I've been asking people about this very thing for so many years now, and I've seen a lot of other people try it with mixed results. It's tough to get strangers to talk honestly about sex on camera, but Ilana is really sweet and funny and some of the stories are really touching. I shouldn't have been surprised given her other work, most lately Broad City, the show she created with Abbi Jacobson. It started as a web series about two young and underemployed women in NYC, and was picked up by Comedy Central, with Amy Poehler Exec Producing! If you haven't sampled it yet, do it now.
There's a photo series all over the internet right now by Swedish photographer David Magnusson called Purity. Everyone is freaking out about how creepy they are. So, yes, purity ball photos can sometimes look incestuous, but know why they're really creepy? They represent a culture where men own these girls' sexuality, purity balls fund CPCs, and their freak-show quality distracts us from all the sexuality bs happening in the rest of the world. Yes, I'm writing about it, so stay tuned.
PS Judy actually spotted this project last year and loved it so much she used it as part of her story "How I went from Purity Pledger to Queer Radical Feminist, thanks to two years of ‘Cotillion’ Classes." Above is the image we used (our favorite) which for some reason they're not including in the galleries online.
Juliana at Feministing wrote a lovely piece on our film and we especially loved the fact that she watched it with her little sis! Here are two excerpts that meant a lot to us, because they spoke to our goals for the film:
I have a little sister and, like any good feminist, I spend a lot of time making sure that she knows that her worth extends beyond her beauty, her body, and her sexuality. As she is still a teenager, a big topic in her life and that of her peers lately has been virginity. Personally, I don’t think that my sexuality or “virginity” is an object to lose, or give away, and I don’t want her to think that either. That’s why I was so excited to watch How to Lose Your Virginity with her...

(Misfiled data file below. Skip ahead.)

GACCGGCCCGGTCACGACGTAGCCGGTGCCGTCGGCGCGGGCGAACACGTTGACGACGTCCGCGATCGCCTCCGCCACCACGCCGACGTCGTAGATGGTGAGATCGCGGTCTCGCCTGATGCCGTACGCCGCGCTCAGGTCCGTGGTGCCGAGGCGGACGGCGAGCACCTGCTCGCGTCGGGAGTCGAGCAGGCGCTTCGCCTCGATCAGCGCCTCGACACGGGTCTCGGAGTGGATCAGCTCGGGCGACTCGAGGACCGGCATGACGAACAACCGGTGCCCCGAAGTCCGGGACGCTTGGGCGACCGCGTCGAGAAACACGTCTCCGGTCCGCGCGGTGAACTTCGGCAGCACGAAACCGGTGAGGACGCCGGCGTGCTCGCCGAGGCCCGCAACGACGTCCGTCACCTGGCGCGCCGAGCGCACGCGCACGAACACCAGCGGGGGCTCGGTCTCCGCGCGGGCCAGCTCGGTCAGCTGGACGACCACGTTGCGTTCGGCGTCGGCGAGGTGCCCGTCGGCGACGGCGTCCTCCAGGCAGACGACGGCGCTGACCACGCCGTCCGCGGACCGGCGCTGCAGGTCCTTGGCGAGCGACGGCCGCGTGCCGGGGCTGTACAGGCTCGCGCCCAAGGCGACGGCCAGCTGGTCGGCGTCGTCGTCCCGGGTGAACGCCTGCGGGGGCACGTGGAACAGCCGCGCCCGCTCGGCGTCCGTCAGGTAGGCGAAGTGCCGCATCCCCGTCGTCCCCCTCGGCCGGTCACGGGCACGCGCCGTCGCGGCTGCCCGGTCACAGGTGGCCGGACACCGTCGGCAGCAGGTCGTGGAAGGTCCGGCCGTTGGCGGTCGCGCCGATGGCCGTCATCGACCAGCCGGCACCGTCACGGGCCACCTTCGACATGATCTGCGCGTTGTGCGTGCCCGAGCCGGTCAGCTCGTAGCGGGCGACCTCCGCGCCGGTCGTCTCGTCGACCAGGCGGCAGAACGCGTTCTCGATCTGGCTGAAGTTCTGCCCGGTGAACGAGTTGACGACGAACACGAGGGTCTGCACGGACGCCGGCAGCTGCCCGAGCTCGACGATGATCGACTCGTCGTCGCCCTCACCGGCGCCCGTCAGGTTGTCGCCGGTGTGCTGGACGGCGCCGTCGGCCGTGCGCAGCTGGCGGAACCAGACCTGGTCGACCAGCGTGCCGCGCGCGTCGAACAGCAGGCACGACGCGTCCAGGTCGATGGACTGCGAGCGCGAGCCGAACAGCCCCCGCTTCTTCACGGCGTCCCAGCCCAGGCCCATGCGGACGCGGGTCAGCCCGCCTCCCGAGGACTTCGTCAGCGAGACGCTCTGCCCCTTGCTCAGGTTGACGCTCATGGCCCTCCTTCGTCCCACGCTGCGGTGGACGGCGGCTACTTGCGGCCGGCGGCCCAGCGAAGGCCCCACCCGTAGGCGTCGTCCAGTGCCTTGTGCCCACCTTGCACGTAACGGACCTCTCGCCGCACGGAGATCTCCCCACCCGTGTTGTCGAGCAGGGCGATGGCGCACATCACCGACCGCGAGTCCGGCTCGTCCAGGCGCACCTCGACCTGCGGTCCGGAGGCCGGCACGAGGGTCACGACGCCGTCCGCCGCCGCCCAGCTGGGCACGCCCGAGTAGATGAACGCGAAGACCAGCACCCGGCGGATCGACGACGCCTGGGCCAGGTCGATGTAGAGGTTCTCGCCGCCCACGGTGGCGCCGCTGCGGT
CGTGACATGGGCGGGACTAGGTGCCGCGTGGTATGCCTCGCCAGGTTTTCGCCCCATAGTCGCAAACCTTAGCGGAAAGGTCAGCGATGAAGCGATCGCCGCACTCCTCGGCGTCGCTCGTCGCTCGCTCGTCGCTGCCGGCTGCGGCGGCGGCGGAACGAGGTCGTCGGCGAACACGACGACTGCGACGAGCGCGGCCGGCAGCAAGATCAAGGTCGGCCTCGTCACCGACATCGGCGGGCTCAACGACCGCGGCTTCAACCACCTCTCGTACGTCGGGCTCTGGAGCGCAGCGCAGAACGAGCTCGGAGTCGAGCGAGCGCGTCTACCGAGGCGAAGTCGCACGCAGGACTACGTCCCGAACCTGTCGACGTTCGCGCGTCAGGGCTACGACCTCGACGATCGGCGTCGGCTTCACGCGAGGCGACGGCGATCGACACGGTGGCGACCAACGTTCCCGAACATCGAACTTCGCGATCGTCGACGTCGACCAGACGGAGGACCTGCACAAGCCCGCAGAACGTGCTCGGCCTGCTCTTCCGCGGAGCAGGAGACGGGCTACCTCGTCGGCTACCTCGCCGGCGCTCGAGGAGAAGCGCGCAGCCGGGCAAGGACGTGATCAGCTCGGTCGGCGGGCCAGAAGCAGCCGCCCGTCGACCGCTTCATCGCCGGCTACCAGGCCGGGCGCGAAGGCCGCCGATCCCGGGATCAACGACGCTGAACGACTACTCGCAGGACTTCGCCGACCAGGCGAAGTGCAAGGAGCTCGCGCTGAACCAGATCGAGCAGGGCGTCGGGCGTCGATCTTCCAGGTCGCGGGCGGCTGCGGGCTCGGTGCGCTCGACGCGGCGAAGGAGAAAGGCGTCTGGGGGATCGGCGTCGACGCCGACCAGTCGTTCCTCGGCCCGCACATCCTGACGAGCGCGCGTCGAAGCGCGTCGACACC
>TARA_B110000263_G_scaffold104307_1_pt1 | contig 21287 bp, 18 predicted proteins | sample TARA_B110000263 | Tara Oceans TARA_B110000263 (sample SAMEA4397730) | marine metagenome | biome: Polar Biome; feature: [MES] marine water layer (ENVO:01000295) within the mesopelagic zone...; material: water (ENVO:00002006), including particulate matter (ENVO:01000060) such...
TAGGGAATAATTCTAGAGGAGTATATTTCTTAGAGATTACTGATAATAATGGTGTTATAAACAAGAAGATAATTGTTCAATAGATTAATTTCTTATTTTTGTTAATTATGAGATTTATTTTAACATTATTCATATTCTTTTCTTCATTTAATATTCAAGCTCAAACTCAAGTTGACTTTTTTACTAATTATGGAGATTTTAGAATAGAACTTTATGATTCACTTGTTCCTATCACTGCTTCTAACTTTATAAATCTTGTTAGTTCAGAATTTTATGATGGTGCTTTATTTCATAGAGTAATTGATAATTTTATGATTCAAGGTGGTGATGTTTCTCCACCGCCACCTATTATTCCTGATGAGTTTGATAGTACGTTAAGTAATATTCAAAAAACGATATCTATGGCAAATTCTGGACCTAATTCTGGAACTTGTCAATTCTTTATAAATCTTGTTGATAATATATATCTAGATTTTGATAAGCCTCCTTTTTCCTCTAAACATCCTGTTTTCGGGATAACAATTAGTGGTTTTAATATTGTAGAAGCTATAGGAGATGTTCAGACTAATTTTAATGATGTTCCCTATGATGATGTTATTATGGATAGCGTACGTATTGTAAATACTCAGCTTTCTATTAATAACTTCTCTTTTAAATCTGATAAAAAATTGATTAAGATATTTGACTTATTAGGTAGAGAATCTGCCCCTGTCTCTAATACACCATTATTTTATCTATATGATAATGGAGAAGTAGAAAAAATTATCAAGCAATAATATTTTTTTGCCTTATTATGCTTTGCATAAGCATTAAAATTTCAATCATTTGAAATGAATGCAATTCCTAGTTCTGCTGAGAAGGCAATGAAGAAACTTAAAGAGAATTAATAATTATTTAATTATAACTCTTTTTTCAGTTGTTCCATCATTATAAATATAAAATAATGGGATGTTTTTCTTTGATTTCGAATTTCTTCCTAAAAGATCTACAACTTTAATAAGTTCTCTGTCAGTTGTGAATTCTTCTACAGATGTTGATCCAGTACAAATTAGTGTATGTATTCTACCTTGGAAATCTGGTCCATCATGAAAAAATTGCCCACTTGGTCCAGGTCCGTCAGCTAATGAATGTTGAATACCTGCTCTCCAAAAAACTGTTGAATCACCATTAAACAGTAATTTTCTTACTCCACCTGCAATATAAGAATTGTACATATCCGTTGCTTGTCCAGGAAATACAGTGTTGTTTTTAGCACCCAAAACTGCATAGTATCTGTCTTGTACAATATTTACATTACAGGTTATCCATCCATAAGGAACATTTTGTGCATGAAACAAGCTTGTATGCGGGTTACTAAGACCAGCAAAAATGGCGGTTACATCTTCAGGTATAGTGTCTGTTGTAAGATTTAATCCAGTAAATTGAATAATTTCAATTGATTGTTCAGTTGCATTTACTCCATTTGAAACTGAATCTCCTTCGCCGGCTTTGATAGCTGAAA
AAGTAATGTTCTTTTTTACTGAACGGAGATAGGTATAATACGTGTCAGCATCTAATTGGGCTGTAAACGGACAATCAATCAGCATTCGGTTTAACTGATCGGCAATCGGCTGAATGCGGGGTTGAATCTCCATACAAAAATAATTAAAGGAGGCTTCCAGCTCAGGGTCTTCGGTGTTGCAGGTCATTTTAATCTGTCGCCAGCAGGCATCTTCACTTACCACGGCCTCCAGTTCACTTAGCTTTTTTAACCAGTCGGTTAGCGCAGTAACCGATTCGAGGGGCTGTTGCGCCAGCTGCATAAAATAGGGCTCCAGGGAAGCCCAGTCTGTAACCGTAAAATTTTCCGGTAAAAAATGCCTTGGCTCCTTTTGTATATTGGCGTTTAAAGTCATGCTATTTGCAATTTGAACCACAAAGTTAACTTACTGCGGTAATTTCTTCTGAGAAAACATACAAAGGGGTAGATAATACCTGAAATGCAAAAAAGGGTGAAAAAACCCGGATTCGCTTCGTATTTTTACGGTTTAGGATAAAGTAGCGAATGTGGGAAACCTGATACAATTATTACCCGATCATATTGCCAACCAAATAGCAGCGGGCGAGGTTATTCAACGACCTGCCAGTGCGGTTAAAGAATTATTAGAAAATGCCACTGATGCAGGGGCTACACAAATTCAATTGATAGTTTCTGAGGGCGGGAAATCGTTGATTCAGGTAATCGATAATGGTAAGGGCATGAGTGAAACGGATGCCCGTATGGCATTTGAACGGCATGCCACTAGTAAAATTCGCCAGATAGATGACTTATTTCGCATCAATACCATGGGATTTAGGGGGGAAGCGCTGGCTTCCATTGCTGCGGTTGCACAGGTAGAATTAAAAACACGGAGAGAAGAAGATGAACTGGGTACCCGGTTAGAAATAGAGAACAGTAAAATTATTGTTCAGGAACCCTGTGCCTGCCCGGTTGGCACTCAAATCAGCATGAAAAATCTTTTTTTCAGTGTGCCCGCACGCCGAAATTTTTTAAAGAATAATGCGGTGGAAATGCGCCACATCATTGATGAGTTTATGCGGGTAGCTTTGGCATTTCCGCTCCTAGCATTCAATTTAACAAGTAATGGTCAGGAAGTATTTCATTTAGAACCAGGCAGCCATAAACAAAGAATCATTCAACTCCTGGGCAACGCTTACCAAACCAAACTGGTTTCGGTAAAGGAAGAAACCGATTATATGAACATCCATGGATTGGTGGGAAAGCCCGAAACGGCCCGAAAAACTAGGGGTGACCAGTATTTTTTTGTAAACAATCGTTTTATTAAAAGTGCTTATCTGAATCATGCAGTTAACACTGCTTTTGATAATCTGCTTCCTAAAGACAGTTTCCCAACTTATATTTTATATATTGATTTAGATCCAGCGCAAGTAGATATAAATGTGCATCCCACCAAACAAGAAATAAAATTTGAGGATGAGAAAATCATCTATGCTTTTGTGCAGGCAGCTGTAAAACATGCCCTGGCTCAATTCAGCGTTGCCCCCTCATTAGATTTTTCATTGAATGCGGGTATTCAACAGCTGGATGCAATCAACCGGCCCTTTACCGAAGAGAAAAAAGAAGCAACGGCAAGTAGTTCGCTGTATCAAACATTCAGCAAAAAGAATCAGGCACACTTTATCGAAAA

..In spite of the fascinating and telling historical context, the true triumph of How to Lose Your Virginity is in how relatable it is. The first time I had sex, I was surprised at how anti-climactic the whole thing was. Watching this film, it was touching to see my experience mirrored back at me."
I think we need to start a See It With Your Sister campaign, pronto!
Over at Policy Mic, we got another shout-out in a story called 17 Lies We Need to Stop Teaching Girls About Sex, with tackles everything from virginity and hymen myths to period sex to women who watch porn (and illustrated by Ms Ilana Glazer) It warms my mythbusting heart that this exists, so I was pretty shocked at the vehemence with with people were challenging it in the comments.
One of the biggest points of contention was myth #1 "Virginity exists" and hoo boy did people have problems with that one! There were several comments to the effect of 'virginity does too exist and it's real and everyone knows what it is.' Well, everyone does NOT know what it is, and in fact the lack of any concrete definition is what's confused and terrorized women forever (the simple fact that many women don't bleed on penetration has done untold damage)
But for the record, we do think virginity exists, just not in the 'one-magic-moment-when-the-penis-goes-into-the-vagina" way. It exists in many forms, with each new experience and new partner. What doesn't and shouldn't exist is one specific virginity that's used to categorize, judge and police people (mostly women) based on their sexual choices. That's bullshit. And truth be told, that's pretty much what Policy Mic was saying as well, it's just that heading that got people so out of joint.
Jaclyn Friedman wrote a rather chilling but important article on a new way to select colleges– check the campus rape statistics:
Those precious few who ask at all tend to check a school's reporting numbers, assuming that a low rate of rapes reported on a campus is a good sign. But most of the time the reverse is true: every campus has a rape problem – the ones where students feel comfortable reporting are actually safer campuses.
Virginity auctioneer Elizabeth Raine, who I wrote about here and here, has decided to show people what she looks like. She was initially concerned about getting kicked out of her med school if people found out who she was, but now says: "I actually didn't like the anonymity. People mistake it for shame." Her top official bid is $550,000 and her auction ends May 7th.You can see more photos and learn more about her at her site.
I really enjoyed deconstructing virginity myths with Liz in our Nerve.com interview, and I hope this whole process doesn't fuck her up. I don't mean because of the sex (although I hope that goes OK as well), but because of the crude attention and News of the Weird nature of virginity auctions.